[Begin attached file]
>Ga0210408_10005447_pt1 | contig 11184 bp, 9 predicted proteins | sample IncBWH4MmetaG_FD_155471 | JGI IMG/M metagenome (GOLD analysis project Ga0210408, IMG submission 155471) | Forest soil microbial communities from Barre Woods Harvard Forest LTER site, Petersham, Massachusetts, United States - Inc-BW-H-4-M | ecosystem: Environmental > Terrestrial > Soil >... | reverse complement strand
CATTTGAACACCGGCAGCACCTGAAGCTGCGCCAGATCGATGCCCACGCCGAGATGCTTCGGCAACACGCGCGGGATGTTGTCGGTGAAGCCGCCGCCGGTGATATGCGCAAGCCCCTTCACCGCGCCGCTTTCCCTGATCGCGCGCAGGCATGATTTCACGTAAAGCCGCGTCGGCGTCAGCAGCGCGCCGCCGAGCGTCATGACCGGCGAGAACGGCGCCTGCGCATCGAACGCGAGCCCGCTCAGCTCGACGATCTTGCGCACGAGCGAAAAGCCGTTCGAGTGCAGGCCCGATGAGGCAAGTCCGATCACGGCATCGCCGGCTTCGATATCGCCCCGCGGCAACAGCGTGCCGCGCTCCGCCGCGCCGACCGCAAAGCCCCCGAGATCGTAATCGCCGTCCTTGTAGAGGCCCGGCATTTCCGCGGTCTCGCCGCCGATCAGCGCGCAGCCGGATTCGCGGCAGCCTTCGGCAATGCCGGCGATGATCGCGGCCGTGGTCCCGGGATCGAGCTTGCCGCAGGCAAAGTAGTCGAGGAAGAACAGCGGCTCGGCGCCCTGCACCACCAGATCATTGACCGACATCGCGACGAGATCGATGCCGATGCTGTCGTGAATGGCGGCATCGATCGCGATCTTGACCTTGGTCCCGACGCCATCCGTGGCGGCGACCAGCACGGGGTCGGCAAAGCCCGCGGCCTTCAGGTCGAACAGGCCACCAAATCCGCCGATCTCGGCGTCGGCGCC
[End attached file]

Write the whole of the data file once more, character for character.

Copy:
>Ga0210408_10005447_pt1 | contig 11184 bp, 9 predicted proteins | sample IncBWH4MmetaG_FD_155471 | JGI IMG/M metagenome (GOLD analysis project Ga0210408, IMG submission 155471) | Forest soil microbial communities from Barre Woods Harvard Forest LTER site, Petersham, Massachusetts, United States - Inc-BW-H-4-M | ecosystem: Environmental > Terrestrial > Soil >... | reverse complement strand
CATTTGAACACCGGCAGCACCTGAAGCTGCGCCAGATCGATGCCCACGCCGAGATGCTTCGGCAACACGCGCGGGATGTTGTCGGTGAAGCCGCCGCCGGTGATATGCGCAAGCCCCTTCACCGCGCCGCTTTCCCTGATCGCGCGCAGGCATGATTTCACGTAAAGCCGCGTCGGCGTCAGCAGCGCGCCGCCGAGCGTCATGACCGGCGAGAACGGCGCCTGCGCATCGAACGCGAGCCCGCTCAGCTCGACGATCTTGCGCACGAGCGAAAAGCCGTTCGAGTGCAGGCCCGATGAGGCAAGTCCGATCACGGCATCGCCGGCTTCGATATCGCCCCGCGGCAACAGCGTGCCGCGCTCCGCCGCGCCGACCGCAAAGCCCCCGAGATCGTAATCGCCGTCCTTGTAGAGGCCCGGCATTTCCGCGGTCTCGCCGCCGATCAGCGCGCAGCCGGATTCGCGGCAGCCTTCGGCAATGCCGGCGATGATCGCGGCCGTGGTCCCGGGATCGAGCTTGCCGCAGGCAAAGTAGTCGAGGAAGAACAGCGGCTCGGCGCCCTGCACCACCAGATCATTGACCGACATCGCGACGAGATCGATGCCGATGCTGTCGTGAATGGCGGCATCGATCGCGATCTTGACCTTGGTCCCGACGCCATCCGTGGCGGCGACCAGCACGGGGTCGGCAAAGCCCGCGGCCTTCAGGTCGAACAGGCCACCAAATCCGCCGATCTCGGCGTCGGCGCC